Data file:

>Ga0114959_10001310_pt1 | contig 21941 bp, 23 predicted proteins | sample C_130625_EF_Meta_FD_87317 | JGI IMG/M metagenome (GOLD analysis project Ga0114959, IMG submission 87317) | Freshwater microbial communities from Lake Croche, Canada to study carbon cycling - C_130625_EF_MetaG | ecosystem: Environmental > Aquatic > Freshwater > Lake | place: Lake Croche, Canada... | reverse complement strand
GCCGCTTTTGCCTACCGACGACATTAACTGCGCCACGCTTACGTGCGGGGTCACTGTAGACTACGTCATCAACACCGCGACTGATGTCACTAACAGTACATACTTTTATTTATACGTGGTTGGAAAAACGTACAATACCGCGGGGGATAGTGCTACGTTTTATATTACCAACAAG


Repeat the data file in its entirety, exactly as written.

>Ga0114959_10001310_pt1 | contig 21941 bp, 23 predicted proteins | sample C_130625_EF_Meta_FD_87317 | JGI IMG/M metagenome (GOLD analysis project Ga0114959, IMG submission 87317) | Freshwater microbial communities from Lake Croche, Canada to study carbon cycling - C_130625_EF_MetaG | ecosystem: Environmental > Aquatic > Freshwater > Lake | place: Lake Croche, Canada... | reverse complement strand
GCCGCTTTTGCCTACCGACGACATTAACTGCGCCACGCTTACGTGCGGGGTCACTGTAGACTACGTCATCAACACCGCGACTGATGTCACTAACAGTACATACTTTTATTTATACGTGGTTGGAAAAACGTACAATACCGCGGGGGATAGTGCTACGTTTTATATTACCAACAAG